Sunday, October 21, 2007

SplashScreen for impatient Users :)

One more API in Java for those who are impatient in handling Java Application. A heavy application in Java takes time before starting up and hence JDK6 comes with a concept of SplashScreen. Its a simple class in JDK6 where user can show a screen on top of his application screen(before it getting start) that ,be patient, application will run in few seconds. Good part, it also supports gif image, so for completely impatient user who generally starts clicking here and there :D and screwing application, show a GIF image of progress bar.

It comes in various flavors:

- SplashScreen stay on the desktop till the main screen(application UI) will not come. Some polling or signal mechanism internally, I never bothered to see the code :D

- SplashScreen stay for given amount of time. A simple one.

Running is not an easy job. You have to define splash option with java

java -splash:imagename classname

I guess a good API for those who make games or some big application. One can give information like Copyright, Developer name, Loading..., Company name, etc etc. I mean generally for these information we waste one screen in our main application itself, why not use SplashScreen for that :).

You can see some sample code here:

Wednesday, October 10, 2007

Java Font vs Native Font

So, here is one more problem of Java being machine independent. Font size depicts by Java Application will not be same as of Native Application, like if we consider Windows OS, native applications are MS office, Notepad and many more. Conversion from the size in points into device pixels depends on device resolution as reported by the platform APIs. Java 2D defaults to assuming 72 dpi.Platform defaults vary like Mac OS: 72 dpi, Linux/Solaris: 96 dpi, Windows: 96 dpi/120 dpi.So whenever you write a code for java font, be carefully of it's inconsistency with native application.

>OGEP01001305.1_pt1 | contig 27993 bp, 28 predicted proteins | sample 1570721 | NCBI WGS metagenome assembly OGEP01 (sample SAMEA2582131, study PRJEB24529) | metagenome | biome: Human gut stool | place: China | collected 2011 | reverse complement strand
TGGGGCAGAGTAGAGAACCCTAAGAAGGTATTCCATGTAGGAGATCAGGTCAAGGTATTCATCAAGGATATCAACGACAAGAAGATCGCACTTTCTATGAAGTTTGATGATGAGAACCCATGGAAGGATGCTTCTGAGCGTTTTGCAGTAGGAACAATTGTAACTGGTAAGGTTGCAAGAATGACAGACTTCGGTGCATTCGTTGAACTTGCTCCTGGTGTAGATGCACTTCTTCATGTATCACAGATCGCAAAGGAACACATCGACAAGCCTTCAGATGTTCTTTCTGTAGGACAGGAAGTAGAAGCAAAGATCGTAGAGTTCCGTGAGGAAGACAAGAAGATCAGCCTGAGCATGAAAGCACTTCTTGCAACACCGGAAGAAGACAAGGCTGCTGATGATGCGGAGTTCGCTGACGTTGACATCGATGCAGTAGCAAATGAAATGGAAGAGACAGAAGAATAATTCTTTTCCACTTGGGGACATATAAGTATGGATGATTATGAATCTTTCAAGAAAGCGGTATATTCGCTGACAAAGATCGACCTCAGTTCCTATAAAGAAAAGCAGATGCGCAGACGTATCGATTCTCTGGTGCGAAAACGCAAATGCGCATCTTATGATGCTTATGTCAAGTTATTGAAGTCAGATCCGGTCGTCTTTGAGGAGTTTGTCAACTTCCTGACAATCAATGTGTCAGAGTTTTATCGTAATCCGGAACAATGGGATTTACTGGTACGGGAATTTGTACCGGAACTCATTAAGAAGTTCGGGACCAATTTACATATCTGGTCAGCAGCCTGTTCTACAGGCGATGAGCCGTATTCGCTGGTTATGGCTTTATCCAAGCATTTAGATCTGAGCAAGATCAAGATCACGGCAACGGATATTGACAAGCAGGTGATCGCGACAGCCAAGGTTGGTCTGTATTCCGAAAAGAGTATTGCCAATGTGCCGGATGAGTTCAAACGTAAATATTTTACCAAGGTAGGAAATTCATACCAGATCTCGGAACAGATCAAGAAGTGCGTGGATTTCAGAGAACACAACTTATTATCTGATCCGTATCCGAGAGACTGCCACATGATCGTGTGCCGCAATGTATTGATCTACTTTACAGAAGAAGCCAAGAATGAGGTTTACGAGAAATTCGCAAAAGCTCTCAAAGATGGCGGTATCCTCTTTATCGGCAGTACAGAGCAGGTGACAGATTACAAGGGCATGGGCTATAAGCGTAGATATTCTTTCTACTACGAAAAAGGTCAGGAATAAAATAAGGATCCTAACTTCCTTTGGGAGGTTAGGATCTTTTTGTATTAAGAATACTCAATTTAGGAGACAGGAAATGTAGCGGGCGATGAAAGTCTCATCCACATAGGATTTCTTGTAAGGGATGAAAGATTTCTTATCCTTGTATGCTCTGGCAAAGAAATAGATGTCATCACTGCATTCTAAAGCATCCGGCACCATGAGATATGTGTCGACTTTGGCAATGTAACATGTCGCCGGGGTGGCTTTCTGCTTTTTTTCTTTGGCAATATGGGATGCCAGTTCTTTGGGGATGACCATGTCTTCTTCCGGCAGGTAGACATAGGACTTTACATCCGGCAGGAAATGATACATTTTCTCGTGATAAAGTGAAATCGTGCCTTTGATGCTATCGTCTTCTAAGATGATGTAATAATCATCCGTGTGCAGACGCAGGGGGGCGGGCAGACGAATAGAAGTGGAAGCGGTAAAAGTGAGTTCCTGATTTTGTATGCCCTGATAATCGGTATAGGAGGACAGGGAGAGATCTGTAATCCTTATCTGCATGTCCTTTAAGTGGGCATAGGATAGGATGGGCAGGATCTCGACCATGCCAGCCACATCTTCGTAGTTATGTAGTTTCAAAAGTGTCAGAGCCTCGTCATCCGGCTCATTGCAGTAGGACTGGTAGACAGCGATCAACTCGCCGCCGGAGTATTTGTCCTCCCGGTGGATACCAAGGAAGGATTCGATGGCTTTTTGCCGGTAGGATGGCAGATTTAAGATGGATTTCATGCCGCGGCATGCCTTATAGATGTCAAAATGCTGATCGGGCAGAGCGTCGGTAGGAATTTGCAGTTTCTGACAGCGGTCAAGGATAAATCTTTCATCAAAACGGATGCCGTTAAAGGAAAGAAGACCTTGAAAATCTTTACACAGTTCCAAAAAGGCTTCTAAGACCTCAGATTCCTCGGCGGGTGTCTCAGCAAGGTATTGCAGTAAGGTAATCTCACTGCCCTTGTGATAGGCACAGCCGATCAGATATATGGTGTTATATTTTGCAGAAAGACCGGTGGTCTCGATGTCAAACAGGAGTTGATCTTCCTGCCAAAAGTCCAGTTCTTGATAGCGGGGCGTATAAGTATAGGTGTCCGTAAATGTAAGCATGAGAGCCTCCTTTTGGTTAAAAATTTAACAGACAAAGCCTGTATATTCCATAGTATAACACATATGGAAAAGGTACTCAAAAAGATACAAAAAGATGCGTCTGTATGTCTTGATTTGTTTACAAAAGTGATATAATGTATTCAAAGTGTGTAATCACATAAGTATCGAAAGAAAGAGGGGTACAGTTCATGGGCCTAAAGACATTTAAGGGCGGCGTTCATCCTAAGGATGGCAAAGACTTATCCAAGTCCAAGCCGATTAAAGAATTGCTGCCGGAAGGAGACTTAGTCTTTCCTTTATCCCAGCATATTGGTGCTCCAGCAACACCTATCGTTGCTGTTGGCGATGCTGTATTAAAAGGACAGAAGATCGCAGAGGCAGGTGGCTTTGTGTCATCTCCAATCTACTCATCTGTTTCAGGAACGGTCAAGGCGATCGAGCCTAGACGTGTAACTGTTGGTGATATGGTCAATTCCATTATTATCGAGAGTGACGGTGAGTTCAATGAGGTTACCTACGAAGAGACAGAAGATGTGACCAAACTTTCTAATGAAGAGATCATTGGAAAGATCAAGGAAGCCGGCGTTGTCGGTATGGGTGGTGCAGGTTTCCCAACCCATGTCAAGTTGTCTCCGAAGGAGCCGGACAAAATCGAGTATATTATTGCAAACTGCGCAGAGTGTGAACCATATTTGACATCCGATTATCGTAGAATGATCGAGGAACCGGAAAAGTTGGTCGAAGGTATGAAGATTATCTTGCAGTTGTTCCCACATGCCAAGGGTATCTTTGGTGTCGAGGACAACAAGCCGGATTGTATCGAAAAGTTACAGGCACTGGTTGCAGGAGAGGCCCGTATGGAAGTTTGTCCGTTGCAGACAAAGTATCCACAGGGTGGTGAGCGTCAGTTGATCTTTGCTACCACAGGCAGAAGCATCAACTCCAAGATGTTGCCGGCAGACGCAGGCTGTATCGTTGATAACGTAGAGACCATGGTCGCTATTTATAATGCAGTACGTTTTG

Look at this code, how to manage the font size on a particular platform(pretty simple)

import java.awt.*;
import javax.swing.*;

public class TextSize extends JPanel {
public void paint(Graphics g) {
Font font = new Font("Arial", Font.PLAIN, 30);
g.drawString("Hello World", 25, 100);
Toolkit tk = Toolkit.getDefaultToolkit ();
int nativeResolution = tk.getScreenResolution();
final double javaResolution = 72.0; // java default is 72 dpi
Font font_new = new Font("Arial", Font.PLAIN, (int)Math.round(30.0*nativeResolution/javaResolution));
g.drawString("Hello World", 25, 150);
public static void main(String[] args) {
JFrame frame = new JFrame();
TextSize tx = new TextSize();

One can see the difference of Java and Native font size difference. The first "Hello World" is normal java code. Second " Hello World" is modified java code and third one is Native "Hello World". The staircase problem is also visible in Java Font, for removing that we can set ANTIALIAS_ON :-)